Unit 14 Homeless
1 Her name was Ann, and we met in the Port Authority Bus Terminal several Januarys ago. I was doing a story on homeless people. She said I was wasting my time talking to her; she was just passing through, although she’d been passing through for more than two weeks. To prove to me that this was true, she rummaged through a tote bag and a manila envelope and finally unfolded a sheet of typing paper and brought out her photographs.
2 They were not pictures of family, or friends, or even a dog or cat, its eyes brown-red in the flashbulb’s light. They were pictures of a house. It was like a thousand houses in a hundred towns, not suburb, not city, but somewhere in between, with aluminum siding and a chain-link fence, a narrow driveway running up to a one-car garage and a patch of backyard. The house was yellow. I looked on the back for a date or a name, but neither was there. There was no need for discussion. I knew what she was trying to tell me, for it was something I had often felt. She was not adrift, alone, anonymous, although her bags and her raincoat with the grime shadowing its creases had made me believe she was. She had a house, or at least once upon a time had had one. Inside were curtains, a couch, a stove, potholders. You are where you live. She was somebody.
3 I’ve never been very good at looking at the big picture, taking the global view, and I’ve always been a person with an overactive sense of place, the legacy of an Irish grandfather. So it is natural that the thing that seems most wrong with the world to me right now is that there are so many people with no homes. I’m not simply talking about shelter from the elements, or three square meals a day or a mailing address to which the welfare people can send the check — although I know that all these are important for survival. I’m talking about a home, about precisely those kinds of feelings that have wound up in cross-stitch and French knots on samplers over the years.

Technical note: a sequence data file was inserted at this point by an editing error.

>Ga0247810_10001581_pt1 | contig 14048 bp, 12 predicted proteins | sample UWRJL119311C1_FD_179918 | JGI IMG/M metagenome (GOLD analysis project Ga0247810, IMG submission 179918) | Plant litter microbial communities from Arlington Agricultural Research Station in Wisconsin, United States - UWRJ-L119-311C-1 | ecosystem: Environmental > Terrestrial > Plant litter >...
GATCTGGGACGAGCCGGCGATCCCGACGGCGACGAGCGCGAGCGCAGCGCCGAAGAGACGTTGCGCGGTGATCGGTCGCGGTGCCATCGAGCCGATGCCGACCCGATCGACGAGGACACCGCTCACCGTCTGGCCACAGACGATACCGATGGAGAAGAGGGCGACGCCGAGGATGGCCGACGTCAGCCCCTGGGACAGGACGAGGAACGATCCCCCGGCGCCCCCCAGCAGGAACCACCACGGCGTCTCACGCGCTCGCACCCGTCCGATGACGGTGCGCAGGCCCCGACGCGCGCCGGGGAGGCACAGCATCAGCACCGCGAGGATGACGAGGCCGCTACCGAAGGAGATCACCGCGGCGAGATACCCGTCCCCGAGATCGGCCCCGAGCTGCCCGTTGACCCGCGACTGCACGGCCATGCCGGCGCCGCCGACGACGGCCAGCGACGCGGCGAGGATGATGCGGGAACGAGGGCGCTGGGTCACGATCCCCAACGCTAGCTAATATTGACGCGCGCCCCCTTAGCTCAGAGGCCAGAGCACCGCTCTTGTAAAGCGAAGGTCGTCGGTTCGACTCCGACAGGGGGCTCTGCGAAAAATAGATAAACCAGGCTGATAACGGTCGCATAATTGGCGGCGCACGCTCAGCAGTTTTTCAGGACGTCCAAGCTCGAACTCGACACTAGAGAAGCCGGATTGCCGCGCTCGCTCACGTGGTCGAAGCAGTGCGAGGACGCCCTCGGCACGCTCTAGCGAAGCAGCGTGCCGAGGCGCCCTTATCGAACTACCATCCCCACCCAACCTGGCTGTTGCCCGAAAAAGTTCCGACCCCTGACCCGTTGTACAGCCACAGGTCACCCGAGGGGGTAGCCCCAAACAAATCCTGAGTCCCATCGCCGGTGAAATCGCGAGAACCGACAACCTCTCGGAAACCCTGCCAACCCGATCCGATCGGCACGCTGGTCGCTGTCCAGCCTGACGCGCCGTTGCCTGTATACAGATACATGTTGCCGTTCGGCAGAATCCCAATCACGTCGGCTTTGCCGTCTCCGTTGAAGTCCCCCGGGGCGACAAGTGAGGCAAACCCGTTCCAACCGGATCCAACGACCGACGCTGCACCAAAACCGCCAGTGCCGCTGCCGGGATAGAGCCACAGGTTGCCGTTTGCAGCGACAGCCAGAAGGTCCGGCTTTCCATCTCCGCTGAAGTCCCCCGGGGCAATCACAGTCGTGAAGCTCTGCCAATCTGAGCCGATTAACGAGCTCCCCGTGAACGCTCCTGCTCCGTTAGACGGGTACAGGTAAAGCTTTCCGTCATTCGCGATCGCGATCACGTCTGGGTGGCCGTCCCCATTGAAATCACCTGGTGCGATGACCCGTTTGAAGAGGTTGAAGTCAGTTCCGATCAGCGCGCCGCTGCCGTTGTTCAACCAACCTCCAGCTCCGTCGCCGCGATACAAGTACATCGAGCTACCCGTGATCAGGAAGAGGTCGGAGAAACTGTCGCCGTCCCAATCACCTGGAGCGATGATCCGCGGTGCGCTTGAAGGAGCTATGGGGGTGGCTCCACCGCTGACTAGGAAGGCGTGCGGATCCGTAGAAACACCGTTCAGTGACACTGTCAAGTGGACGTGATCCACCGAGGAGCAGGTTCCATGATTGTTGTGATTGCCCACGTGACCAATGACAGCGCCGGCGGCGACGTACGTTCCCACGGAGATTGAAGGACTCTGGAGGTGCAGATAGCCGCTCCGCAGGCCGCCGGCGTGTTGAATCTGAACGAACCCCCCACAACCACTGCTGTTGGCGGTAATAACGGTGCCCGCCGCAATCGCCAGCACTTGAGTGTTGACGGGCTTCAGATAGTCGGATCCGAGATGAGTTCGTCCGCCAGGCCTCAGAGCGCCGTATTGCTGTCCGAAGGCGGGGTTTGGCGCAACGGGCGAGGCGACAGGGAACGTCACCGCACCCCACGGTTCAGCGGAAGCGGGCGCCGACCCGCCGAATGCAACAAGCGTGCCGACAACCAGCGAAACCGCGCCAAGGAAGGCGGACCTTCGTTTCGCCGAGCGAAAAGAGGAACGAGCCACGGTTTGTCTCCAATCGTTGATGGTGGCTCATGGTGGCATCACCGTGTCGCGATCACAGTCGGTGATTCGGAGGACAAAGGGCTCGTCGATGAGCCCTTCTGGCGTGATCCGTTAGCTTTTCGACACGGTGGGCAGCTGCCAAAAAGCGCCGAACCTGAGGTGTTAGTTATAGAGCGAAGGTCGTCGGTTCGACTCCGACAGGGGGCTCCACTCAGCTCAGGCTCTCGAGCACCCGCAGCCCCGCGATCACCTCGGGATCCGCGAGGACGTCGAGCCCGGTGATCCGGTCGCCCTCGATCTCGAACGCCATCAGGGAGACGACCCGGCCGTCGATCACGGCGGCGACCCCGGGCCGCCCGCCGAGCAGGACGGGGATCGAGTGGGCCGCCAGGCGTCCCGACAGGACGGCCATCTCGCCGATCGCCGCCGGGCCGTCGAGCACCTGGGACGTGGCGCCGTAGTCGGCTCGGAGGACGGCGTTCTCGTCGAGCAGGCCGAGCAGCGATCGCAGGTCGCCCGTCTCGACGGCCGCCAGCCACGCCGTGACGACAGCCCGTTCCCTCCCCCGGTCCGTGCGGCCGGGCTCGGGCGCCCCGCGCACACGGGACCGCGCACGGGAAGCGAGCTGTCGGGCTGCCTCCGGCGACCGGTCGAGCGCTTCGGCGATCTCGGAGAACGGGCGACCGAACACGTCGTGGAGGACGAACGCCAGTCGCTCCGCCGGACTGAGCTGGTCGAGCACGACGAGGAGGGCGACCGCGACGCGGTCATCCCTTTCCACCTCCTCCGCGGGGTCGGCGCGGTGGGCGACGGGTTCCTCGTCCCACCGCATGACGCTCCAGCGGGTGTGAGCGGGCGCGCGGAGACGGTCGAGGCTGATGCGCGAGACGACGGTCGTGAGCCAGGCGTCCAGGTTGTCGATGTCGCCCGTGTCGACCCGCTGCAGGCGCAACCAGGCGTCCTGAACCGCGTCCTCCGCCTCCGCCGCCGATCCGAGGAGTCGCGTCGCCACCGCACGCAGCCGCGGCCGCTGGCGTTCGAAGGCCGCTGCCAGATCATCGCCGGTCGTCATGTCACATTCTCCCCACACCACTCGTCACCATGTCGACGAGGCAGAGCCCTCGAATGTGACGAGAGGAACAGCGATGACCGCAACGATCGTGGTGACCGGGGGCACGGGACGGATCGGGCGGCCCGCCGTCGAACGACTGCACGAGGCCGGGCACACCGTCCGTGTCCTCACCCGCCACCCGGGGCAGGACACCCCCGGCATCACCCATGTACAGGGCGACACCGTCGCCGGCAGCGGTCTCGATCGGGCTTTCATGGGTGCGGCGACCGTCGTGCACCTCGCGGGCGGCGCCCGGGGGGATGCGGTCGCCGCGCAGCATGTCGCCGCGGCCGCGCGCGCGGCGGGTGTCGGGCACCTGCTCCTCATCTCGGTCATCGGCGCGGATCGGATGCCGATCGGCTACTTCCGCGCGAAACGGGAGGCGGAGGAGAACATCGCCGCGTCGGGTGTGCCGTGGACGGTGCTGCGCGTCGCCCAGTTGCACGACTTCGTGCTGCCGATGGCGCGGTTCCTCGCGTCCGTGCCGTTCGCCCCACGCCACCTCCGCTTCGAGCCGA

4 Home is where the heart is. There’s no place like it. I love my home with a ferocity totally out of proportion to its appearance or location. I love dumb things about: the hot-water heater, the plastic rack you drain dishes in, the roof over my head, which occasionally leaks. And yet it is precisely those dumb things that make it what it is — a place of certainty, stability, predictability, privacy, for me and for my family. It is where I live. What more can you say about a place than that? That is everything.
5 Yet it is something that we have been edging away from gradually during my
lifetime and the lifetimes of my parents and grandparents. There was a time when where you lived often was where you worked and where you grew the food you ate and even where you were buried. When that era passed, where you lived at least was where your parents had lived and where you would live with your children when you became enfeebled. Then, suddenly where you lived was where you lived for three years, until you could move on to something else and something else again.
6 And so we have come to something else again, to children who do not understand what it means to go to their rooms because they have never had a room, to men and women whose fantasy is a wall they can paint a color of their own choosing, to old people reduced to sitting on molded plastic chairs, their skin blue-white in the lights of a bus station, who pull pictures of houses out of their bags. Homes have stopped being homes. Now they are real estate.
7 People find it curious that those without homes would rather sleep sitting up on benches or huddled in doorways than go to shelters. Certainly some prefer to do so because they are emotionally ill, because they have been locked in before and they are damned if they will be locked in again. Others are afraid of the violence and trouble they may find there. But some seem to want something that is not available in shelters, and they will not compromise, not for a cot, or oatmeal, or a shower with special soap that kills the bugs. “One room,” a woman with a baby who was sleeping on her sister’s floor, once told me, “painted blue.” That was the crux of it; not size or location, but pride of ownership. Painted blue.
8 This is a difficult problem, and some wise and compassionate people are working hard at it. But in the main I think we work around it, just as we walk around it when it is lying on the sidewalk or sitting in the bus terminal — the problem, that is. It has been customary to take people’s pain and lessen our own participation in it by turning it into an issue, not a collection of human beings. We turn an adjective into a noun: the poor, not poor people; the homeless, not Ann or the man who lives in the box or the woman who sleeps on the subway grate.
9 Sometimes I think we would be better off if we forgot about the broad strokes and concentrated on the details. Here is a woman without a bureau. There is a man with no mirror, no wall to hang it on. They are not the homeless. They are people who have no homes. No drawer that holds the spoons. No window to look out upon the world. My God. That is everything.
4. 心之所在即为家。没有任何一个地方可与家相比。我热爱我的家，完全无关乎外观或位置。我爱家里那些看似蠢笨的一切：热水器，塑料碗碟架，头上那片偶尔漏雨的屋顶。然而，恰恰是那些蠢笨之物使家成为家。对我和家人来说，家代表着安定祥和、不受打扰的地方。家就是我所生活的地方。对于一个地方而言，还有比这更精彩的溢美之辞吗？这就是一切啊。 5. 然而在我的一生，以及我父母和祖父母的一生中，家却与我们渐行渐远。曾几何时，我们生活的地方往往是我们工作的地方，是我们种植蔬果谷物的地方，甚至还是我们离开尘世后的葬身之所。那个时代过去后，你居住的地方至少也是父母曾住过的地方，也是你年老体衰时与孩子共同生活的地方。然后，突然之间，你住的地方变成了你会住三年的地方，直到你迁往别处，然后再去另一个地方。